Labor Union

Washington State Labor Council, AFL-CIO

Website:

www.wslc.org/

Location:

SEATTLE, WA

Tax ID:

91-0668471

Tax-Exempt Status:

501(c)(5)

Budget (2019):

Revenue: $4,648,165
Expenses: $4,312,037
Assets: $3,041,491

Type:

Labor Union

President:

Larry Brown

The Washington State Labor Council, AFL-CIO (WSLC) is a state-level pressure group affiliated with the AFL-CIO, the largest association of labor unions in the United States. The council assists AFL-CIO member unions with organizing activist campaigns and engages in its own activism, lobbying, and public relations initiatives on their behalf. While the WSLC works with unions outside the AFL-CIO on a limited basis, and while not all AFL-CIO member unions work with the WSLC, the council is an official partner of the national federation and represents its positions on labor policy and political affairs in general. More than 600 unions in Washington State are affiliated with the WSLC, which claims to represent nearly 500,000 workers. [1]

Political Ideology

The WSLC follows the official positions of the AFL-CIO, which has steadily moved towards closer ties with the Democratic Party and greater adherence to left-of-center values since the 1980s, when its membership and leadership started shifting to favor public-sector workers. [2] [3] The council has a “diversity committee” which is tasked with developing ways to shift the racial makeup of union membership and leadership towards racial minority groups. [4] In addition, the WSLC has a “racial justice committee” which is intended to promote left-progressive views on race and combat alleged racism in the labor movement. [5] The council also promotes left-progressive expansionist immigration policies: its “labor immigration committee” provides guidance and resources for resisting enforcement of immigration laws, and assists immigrants with obtaining legal residency status and citizenship. [6]

The WSLC women’s committee provides resources and training related to the allegedly unique challenges that women in the labor movement face. It also provides scholarships exclusively for women. However, the council specifies that membership on the committee is not limited to women. [7]

Following the imposition of a vaccine mandate on several hundred thousand healthcare and government employees in August 2021 by Gov. Jay Inslee (D), the WSLC released a statement on what it called “labor’s position” on such mandates. This included feedback from local unions, which requested the right to “bargain the impacts of the mandate” and called for “clearly stated policies and practices for exemptions.” Some local unions also requested alternatives to vaccination such as regular testing, while others preemptively stated their opposition to policies that would lead to segregating or separately identifying unvaccinated employees. [8]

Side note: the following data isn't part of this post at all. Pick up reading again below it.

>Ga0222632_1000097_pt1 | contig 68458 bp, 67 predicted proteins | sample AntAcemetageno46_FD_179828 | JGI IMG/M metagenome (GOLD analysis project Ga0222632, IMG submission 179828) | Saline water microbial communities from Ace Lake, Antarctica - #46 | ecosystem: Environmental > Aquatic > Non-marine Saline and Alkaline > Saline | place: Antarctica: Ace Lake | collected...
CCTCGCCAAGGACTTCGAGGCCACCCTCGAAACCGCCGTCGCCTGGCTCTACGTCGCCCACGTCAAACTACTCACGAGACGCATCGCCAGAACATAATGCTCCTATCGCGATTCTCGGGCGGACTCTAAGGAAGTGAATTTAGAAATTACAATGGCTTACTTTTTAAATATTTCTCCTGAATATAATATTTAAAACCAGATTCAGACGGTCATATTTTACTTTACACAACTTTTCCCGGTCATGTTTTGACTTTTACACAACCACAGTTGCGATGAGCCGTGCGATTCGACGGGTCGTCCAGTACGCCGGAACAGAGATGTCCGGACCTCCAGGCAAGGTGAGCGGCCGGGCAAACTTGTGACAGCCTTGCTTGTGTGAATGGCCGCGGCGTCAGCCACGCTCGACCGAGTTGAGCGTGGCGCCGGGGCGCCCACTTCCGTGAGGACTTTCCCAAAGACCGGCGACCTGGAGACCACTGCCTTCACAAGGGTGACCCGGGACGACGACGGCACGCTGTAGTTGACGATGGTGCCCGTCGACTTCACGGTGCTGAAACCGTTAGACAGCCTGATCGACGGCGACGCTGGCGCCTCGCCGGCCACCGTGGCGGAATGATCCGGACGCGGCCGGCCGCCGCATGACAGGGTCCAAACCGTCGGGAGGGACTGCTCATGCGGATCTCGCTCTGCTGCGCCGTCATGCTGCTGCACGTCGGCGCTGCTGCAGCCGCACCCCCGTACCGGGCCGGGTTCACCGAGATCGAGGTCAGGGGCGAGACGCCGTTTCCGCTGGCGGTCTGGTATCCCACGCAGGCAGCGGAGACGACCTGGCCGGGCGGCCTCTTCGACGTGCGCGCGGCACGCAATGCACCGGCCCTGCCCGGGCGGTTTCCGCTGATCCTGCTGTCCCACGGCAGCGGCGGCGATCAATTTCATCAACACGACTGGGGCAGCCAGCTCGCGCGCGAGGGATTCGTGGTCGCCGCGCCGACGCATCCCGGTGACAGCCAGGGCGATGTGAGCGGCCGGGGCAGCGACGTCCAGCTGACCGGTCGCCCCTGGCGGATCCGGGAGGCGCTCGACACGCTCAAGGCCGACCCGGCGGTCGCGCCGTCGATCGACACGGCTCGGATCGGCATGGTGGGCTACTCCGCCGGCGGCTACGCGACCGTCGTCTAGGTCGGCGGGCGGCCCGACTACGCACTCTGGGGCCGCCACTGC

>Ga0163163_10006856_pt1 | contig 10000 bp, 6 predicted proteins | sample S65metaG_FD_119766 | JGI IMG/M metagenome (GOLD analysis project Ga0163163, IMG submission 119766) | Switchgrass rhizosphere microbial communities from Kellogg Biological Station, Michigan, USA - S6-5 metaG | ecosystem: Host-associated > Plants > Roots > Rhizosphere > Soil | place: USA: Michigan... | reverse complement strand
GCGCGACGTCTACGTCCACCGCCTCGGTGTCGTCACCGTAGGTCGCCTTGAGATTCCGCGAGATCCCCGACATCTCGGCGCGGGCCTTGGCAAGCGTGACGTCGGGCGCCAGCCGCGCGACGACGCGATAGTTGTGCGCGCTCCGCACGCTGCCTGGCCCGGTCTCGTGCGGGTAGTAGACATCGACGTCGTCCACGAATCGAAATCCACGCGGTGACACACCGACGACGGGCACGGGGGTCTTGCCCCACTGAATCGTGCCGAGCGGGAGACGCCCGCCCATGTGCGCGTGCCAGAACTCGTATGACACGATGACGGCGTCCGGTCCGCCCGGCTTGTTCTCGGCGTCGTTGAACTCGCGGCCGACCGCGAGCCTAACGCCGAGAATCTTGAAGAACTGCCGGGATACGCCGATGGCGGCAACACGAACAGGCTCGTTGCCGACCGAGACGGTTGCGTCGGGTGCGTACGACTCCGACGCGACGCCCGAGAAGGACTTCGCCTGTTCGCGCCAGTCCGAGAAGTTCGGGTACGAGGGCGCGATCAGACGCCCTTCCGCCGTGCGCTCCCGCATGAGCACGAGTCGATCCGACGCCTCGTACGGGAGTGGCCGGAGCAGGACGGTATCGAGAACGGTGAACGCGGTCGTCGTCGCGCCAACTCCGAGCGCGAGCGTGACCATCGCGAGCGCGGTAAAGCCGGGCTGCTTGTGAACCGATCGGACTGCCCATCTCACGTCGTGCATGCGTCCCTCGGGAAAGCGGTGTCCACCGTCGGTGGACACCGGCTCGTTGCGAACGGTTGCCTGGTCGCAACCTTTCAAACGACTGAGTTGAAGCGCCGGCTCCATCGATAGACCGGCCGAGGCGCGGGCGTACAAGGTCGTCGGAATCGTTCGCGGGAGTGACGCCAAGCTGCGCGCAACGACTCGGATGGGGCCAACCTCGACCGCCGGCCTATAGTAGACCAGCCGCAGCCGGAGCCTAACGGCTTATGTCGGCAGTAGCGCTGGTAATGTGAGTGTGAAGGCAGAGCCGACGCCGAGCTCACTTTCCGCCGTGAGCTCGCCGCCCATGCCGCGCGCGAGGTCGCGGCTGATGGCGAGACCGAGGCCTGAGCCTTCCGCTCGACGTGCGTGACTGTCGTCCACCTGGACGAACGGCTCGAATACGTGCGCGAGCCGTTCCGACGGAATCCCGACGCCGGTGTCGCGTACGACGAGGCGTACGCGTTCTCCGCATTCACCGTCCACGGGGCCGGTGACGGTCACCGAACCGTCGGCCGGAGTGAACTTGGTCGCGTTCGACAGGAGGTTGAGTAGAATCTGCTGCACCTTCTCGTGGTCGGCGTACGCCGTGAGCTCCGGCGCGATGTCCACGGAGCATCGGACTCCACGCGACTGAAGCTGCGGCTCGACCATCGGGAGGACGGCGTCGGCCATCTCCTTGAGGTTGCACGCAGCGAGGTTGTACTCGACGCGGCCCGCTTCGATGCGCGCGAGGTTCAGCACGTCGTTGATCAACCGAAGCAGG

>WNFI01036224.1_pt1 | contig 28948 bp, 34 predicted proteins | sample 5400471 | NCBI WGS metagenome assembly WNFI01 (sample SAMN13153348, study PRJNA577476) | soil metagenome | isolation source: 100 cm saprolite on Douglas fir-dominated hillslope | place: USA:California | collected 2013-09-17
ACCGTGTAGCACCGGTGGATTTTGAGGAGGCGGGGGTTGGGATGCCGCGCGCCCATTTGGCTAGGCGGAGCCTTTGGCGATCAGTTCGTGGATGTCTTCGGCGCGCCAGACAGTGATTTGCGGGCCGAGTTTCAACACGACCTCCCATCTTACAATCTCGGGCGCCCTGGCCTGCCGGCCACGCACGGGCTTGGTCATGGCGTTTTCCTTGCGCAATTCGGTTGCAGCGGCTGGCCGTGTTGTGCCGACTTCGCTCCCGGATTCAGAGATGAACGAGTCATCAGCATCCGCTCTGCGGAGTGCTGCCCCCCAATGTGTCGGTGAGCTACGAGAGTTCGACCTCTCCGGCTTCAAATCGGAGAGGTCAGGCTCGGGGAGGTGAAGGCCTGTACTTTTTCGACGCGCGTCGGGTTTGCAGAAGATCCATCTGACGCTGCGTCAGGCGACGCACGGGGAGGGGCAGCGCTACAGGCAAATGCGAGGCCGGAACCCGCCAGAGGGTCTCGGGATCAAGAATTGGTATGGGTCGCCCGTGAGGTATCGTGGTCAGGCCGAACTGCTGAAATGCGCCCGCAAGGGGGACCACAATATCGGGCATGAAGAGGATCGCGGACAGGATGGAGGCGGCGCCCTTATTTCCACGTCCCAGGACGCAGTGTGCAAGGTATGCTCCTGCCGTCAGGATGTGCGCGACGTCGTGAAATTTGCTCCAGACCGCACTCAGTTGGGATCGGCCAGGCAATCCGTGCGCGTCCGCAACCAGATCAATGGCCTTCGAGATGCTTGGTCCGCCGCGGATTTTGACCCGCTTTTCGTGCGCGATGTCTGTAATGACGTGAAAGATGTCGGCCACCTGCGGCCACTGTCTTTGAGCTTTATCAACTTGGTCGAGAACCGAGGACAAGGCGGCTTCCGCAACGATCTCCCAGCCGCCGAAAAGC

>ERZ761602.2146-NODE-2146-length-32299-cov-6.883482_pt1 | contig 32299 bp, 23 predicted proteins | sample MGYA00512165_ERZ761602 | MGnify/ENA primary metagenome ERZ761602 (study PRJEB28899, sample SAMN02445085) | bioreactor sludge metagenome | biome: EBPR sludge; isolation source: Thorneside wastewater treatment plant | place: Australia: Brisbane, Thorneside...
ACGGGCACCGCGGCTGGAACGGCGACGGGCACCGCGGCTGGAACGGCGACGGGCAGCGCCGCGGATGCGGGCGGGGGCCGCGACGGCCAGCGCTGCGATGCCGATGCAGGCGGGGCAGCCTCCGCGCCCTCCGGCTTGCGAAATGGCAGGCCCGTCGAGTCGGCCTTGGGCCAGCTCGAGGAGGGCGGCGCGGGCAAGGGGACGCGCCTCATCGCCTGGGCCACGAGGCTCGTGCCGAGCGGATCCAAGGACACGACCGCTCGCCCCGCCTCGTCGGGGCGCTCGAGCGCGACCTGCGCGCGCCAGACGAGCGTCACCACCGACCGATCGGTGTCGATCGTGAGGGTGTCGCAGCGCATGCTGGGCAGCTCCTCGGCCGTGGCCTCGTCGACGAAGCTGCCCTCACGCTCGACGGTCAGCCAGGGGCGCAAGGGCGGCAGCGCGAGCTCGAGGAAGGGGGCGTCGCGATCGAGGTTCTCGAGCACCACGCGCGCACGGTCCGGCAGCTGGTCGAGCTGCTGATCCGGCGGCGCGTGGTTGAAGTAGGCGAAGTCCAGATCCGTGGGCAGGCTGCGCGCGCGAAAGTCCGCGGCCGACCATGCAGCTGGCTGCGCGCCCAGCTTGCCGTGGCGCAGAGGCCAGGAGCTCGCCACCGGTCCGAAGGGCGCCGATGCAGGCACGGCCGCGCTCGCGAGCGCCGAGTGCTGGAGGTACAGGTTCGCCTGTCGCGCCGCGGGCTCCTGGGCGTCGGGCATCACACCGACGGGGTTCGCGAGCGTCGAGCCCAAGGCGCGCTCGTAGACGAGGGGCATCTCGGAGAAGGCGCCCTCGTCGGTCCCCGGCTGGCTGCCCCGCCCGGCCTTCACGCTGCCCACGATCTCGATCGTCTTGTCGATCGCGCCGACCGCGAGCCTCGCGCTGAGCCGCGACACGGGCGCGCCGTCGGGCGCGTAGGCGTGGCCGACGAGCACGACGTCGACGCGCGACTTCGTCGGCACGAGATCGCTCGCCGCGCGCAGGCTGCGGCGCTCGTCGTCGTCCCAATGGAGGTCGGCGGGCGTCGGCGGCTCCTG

Candidate Endorsements

The WSLC endorses candidates for federal, state, and local office. The council overwhelmingly supports Democratic Party politicians: in 2020, endorsements included Washington Governor Jay Inslee and Attorney General Bob Ferguson, as well as U.S. Representative Pramila Jayapal (D-WI), who has been celebrated by socialist publications such as The Nation for opposing more moderate Democrats. [9] [10]

Leadership

Larry Brown was elected president of the WSLC in December 2018 and took office in January 2019. Before joining the WSLC, he worked as the legislative and political director of a machinists’ union district council. Brown also previously sat on the board of trustees for Green River College in Auburn, Washington, and was elected to the Auburn City Council. [11]

April Sims is the secretary-treasurer of the WSLC. She was elected and took office at the same time as Brown. Previously, she was the council’s political and strategic campaign director and first joined the council in 2015 as its field mobilization director. Prior to working for the WSLC, Sims worked as a coordinator for the Washington Federation of State Employees, an organizing body affiliated with the American Federation of State, County, and Municipal Employees, a leading government worker union. [12]